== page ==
Numerical instability introduced by very small and very big and always varying delta values. At its core it is something like running

    pos += speed*delta
for every frame with delta having varying precision depending on what is rendered on the current frame.

The solution is to change this to run

   pos += speed
at fixed intervals while still rendering every frame. This will fix any issues with delta timing, but it will force your animations to run at the interval you choose regardless of framerate. If you use something like 60Hz however it will be fine for the vast majority of users since 60Hz screens are everywhere, however you'd still be wasting time rendering unnecessary frames. One solution for this is to cap the framerate (vsync at 60Hz will do that but not everyone likes vsync for unrelated reasons) but a better solution is to interpolate the previous and current states using the interval between updates when rendering, so something like

    visible_pos = prev_pos*(1.0-inbetween) + pos*inbetween
with inbetween being calculated using something like

    inbetween = (now - last_time)/(1000.0/interval)
(last_time becomes now in the next update - ie. when pos += speed is called)

The drawback with this is that in the worst case (inbetween=0) the visible output is one frame behind, though without any form of framecapping (including no vsync) it this should rarely be the case and with 60Hz intervals it shouldn't be visible even on 120Hz+ monitors. But if you want to avoid this you can have some systems use the current position instead of interpolating them, e.g. have the camera's direction in first person games bypass the interpolation so that when the user moves the mouse they get the most instant feedback.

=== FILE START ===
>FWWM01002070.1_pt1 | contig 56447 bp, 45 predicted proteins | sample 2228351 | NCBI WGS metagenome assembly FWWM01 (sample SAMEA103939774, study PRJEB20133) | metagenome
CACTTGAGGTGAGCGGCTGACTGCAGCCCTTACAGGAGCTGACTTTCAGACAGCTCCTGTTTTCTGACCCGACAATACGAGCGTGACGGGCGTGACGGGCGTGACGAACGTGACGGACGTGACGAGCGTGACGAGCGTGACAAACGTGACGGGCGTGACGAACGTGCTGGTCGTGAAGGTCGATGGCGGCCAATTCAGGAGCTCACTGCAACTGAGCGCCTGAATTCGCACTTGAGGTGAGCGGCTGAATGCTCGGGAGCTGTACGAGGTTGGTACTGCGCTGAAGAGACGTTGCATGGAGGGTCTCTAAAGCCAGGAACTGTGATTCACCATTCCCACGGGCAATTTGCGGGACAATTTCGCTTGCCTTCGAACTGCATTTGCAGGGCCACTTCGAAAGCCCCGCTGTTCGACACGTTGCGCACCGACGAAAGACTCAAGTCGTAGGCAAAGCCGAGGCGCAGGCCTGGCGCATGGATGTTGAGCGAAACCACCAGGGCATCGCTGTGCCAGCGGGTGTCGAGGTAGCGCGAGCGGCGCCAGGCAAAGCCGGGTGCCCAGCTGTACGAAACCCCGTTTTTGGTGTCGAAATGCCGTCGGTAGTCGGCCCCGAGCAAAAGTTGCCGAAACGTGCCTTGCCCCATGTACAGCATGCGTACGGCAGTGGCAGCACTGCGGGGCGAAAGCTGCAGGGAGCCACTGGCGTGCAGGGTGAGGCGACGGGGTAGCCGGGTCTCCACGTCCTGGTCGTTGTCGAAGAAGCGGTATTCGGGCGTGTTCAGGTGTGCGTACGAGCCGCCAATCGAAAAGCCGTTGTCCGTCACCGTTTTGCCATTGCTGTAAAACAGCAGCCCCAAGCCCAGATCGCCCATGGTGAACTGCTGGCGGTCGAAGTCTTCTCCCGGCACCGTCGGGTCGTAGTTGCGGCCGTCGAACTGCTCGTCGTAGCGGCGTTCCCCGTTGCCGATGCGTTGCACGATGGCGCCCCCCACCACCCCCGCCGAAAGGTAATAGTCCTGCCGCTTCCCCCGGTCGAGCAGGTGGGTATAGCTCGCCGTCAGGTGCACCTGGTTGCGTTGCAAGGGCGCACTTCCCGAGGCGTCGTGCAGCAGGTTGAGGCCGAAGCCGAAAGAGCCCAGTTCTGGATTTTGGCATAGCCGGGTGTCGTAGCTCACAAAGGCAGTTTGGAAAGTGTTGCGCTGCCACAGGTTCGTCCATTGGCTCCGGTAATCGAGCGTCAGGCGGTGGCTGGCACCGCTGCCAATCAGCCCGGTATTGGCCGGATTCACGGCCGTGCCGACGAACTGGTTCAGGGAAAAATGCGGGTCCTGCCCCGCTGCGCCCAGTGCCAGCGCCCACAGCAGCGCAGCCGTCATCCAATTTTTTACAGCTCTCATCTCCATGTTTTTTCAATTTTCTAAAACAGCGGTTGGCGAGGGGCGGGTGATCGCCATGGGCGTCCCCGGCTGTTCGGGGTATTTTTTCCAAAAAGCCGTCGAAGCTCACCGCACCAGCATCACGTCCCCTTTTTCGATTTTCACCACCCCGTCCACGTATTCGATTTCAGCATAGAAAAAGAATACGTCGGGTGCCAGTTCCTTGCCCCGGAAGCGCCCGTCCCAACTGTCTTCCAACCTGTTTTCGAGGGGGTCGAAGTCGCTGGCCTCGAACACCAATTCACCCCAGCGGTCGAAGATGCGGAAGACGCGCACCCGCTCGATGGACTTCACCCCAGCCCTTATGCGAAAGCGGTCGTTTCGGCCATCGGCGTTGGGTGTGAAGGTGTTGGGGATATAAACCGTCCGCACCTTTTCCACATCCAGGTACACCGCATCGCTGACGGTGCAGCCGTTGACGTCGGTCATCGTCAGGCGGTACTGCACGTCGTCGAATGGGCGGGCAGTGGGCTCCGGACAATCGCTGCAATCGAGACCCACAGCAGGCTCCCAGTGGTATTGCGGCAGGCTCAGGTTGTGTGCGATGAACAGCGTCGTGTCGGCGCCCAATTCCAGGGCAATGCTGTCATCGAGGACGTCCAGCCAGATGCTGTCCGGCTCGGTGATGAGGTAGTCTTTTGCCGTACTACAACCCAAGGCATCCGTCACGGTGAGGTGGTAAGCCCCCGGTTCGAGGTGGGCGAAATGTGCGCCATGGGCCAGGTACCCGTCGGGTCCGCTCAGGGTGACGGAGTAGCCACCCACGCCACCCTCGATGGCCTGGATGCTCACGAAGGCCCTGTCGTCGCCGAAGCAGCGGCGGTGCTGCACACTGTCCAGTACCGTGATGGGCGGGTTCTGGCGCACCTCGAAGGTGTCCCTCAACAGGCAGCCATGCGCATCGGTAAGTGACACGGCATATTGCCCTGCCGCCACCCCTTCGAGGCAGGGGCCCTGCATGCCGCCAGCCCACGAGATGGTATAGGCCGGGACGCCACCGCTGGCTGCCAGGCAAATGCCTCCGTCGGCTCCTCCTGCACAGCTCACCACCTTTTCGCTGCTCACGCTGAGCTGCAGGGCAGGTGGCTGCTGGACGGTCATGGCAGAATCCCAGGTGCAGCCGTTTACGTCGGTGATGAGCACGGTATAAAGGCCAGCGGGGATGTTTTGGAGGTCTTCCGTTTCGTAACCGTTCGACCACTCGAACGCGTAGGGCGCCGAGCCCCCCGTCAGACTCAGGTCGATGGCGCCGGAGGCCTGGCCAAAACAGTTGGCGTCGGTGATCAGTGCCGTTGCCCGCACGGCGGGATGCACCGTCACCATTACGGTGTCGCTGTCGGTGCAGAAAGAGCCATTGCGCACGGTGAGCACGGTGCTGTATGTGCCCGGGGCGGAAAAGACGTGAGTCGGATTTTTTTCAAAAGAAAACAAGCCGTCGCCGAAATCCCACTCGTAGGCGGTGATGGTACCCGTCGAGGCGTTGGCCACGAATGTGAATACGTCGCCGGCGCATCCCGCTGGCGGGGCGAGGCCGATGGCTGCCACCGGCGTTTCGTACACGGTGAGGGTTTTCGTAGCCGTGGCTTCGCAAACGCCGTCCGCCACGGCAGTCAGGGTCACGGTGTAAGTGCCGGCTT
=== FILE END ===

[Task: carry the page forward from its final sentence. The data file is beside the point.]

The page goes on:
Personally i've used this approach on my last engine and it has buttery smooth and instant response without any perceivable lag or issues even on a 120Hz CRT monitor (pretty much all modern flat panel PC monitors have response time issues that can hide frame latency issues, but nothing stays hidden on a fast CRT :-P).

Could you just allow variable delta between two bounds that you control like 1fps and 600fps and make sure that computations work at both capped extremes to avoid degenerate behavior? Or are there downsides to that approach as well?

Well, considering i've seen several games break even with 120fps (they were probably never tested at such high framerates), i'd say there are. Though the lower the cap, the less likely you are to see issues in such games (probably because the games were tested with those framerates).